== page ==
Assembly Passes Jobs, Clean Water Bills
AB14 (Wisconsin Fast Forward)
AB 14 will provide Wisconsin’s workforce with access to job training resources to prepare them for the jobs of today and tomorrow. State employers have jobs available; however there are not enough skilled workers to fill the positions in these fields. Wisconsin Fast Forward will allow the Department of Workforce Development to award grants for education. As a condition, the DWD may also require matching funds so the grant is an investment rather than a handout of free money.
AB 37/38 (WEDC Funding to Trade Organizations)
AB 37/38 will direct WEDC to conduct in-state trade or marketing forums to bring together manufacturers. WEDC will also be required to award a grant to an association that represents Wisconsin manufacturers to establish a marketing assistance program.
AB 35 (Electrician Licensing and Registration Requirements)
This bill pushes back statutory provisions that would have become law by one year. This pushback gives the legislature an opportunity to address issues that have arisen with the original electrician licensing bill.
SB 10 (Clean Water Fund Program)
Under Senate Bill 10, the Clean Water Fund Program will protect state waters by updating outdated and inflexible rules. The old rules would have prevented essential projects from moving forward because they would not have been eligible for federal funding. In addition, the bill authorizes the Departments of Natural Resources and Administration to provide funding under the Clean Water Fund Program for pilot projects that are consistent with the federal water pollution control program, at no cost to the state.
JFC, Senate Pass Mining Bill
On Monday, the mining bill passed through the Joint Finance Committee on a 12-4 vote.
On Wednesday, the State Senate passed Senate Bill 1 on a 17-16 vote with the only Republican voting against the bill being Sen. Dale Schultz (R-Richland Center) who crossed party lines as he did last year. Republicans now have a wider, 18-15 majority in the Senate and were still able to pass the “Mining for Jobs” bill that will go to the Assembly floor next week.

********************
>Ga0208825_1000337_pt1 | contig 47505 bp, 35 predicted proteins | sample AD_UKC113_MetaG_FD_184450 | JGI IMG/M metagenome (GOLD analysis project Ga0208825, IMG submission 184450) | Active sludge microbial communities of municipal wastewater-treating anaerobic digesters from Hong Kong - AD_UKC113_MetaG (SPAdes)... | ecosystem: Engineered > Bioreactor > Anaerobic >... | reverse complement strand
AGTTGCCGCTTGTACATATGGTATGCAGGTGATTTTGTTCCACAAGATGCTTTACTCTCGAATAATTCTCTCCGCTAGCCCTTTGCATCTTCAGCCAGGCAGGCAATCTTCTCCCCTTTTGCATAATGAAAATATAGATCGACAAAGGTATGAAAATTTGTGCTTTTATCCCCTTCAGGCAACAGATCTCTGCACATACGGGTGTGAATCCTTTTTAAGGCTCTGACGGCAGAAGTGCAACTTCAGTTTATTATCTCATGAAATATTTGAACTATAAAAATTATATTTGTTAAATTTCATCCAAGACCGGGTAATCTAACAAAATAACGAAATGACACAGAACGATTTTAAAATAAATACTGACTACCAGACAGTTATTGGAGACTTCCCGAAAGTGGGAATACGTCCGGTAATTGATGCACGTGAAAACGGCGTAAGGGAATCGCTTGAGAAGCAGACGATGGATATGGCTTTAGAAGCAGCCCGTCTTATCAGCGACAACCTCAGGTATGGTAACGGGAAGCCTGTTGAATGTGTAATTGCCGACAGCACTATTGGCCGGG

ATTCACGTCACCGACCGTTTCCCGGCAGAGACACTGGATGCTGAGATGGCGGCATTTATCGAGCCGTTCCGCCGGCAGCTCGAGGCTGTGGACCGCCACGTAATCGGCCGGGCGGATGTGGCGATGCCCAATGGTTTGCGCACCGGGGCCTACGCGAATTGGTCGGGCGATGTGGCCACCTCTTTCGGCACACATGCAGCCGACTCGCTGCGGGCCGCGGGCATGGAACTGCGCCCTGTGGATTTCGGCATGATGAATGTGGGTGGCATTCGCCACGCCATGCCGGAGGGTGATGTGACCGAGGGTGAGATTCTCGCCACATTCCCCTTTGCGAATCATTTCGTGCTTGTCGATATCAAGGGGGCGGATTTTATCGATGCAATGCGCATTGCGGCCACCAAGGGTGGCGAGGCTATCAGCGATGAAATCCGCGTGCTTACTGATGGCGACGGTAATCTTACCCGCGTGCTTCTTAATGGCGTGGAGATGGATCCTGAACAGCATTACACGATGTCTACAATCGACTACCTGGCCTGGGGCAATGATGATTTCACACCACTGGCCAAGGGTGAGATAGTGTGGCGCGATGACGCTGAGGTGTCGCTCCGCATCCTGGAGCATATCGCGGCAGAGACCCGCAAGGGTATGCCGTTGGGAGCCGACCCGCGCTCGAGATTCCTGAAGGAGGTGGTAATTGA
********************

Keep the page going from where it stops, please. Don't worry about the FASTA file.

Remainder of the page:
Milwaukee Journal Sentinel: GOP Mining Bill Passes Key Committee
Wisconsin State Journal: Joint Finance Committee Backs GOP Mining Bill
WQOW - Ch. 18: Wis. Budget Panel Approves Mining Bill
Milwaukee Journal Sentinel: Senate Approves Mine Bill, Sends it to Assembly
Janesville Gazette: Wisconsin Senate Passes Mining Bill
Winona Daily News: Wisconsin Senate Passes Mining Bill After Debate
Assembly Takes Up Mining Wed
A bill to streamline the mining permitting process passed the Senate 17-16 on Wednesday night and will now head to the Assembly for debate. Deliberations are planned to begin at 9:00 am on Thursday, March 7. If interested, you can watch/listen to this debate on Wisconsin Eye @ www.wiseye.org.
The federal sequester cuts, which hit defense hardest but also take a part of discretionary spending including foreign aid and the budget of most federal agencies, add up to $85 billion when pro-rated over a full year. But since the government operates on a fiscal year, actual spending will only fall by $44 billion this year, according to the Congressional Budget.
Washington Post: Congress Heads Out as Sequester Blows In
Washington Times: Sequestration Process Begins
The Hill: Obama: “I am not a Dictator”
Interesting Reads of the Week
Charles Krauthammer: Hail Armageddon
Fox News: Bon Voyage Mr. President
DNR Seeks Public Input on Internal Policy Rules
In an effort to improve transparency and provide more opportunities for the public to give input on key natural resources decisions, the Wisconsin Department of Natural Resources is developing a new process to standardize how the agency develops guidance for complying with state and federal rules and requirements.
“For several months now we’ve heard concerns about a lack of transparency and participation in some of the department’s decision-making,” said DNR Secretary Cathy Stepp. “We’ve developed a new process aimed at alleviating those concerns, a way to develop internal program guidance that includes an opportunity for public comment.”
Programs in the agency develop guidance documents that direct staff on how to approach making decisions when there are not specific details in a law or code. Guidance often informs decisions on permits intended to protect air or water quality and the implementation of fish and wildlife programs.
Stepp said the concerns voiced by agency stakeholders relates to the DNR setting guidance that directly impact various customers without those individuals or businesses either being notified or being able to provide input into the process.
“This new initiative is a major change and promotes participation and transparency,” said Stepp. “While many agency programs involve stakeholders in making decisions, currently there is no consistent formal process that provides an opportunity for all interested parties to participate in developing program guidance. With this initiative, any member of the public will now be able provide input.”
Under the proposed process, new draft guidance documents will be available on the DNR website. There would then be a period during which the affected businesses, municipalities and general public would be able to submit comments on the proposed guidance.
Information on the new guidance development process is available by going to the DNR website and typing in the keywords “program guidance.” An example of program guidance is also posted on that Web page.
The public can comment on the new proposed guidance process until March 22, 2013. After considering all comments, the agency plans to present the new process to the Natural Resources Board in May for approval.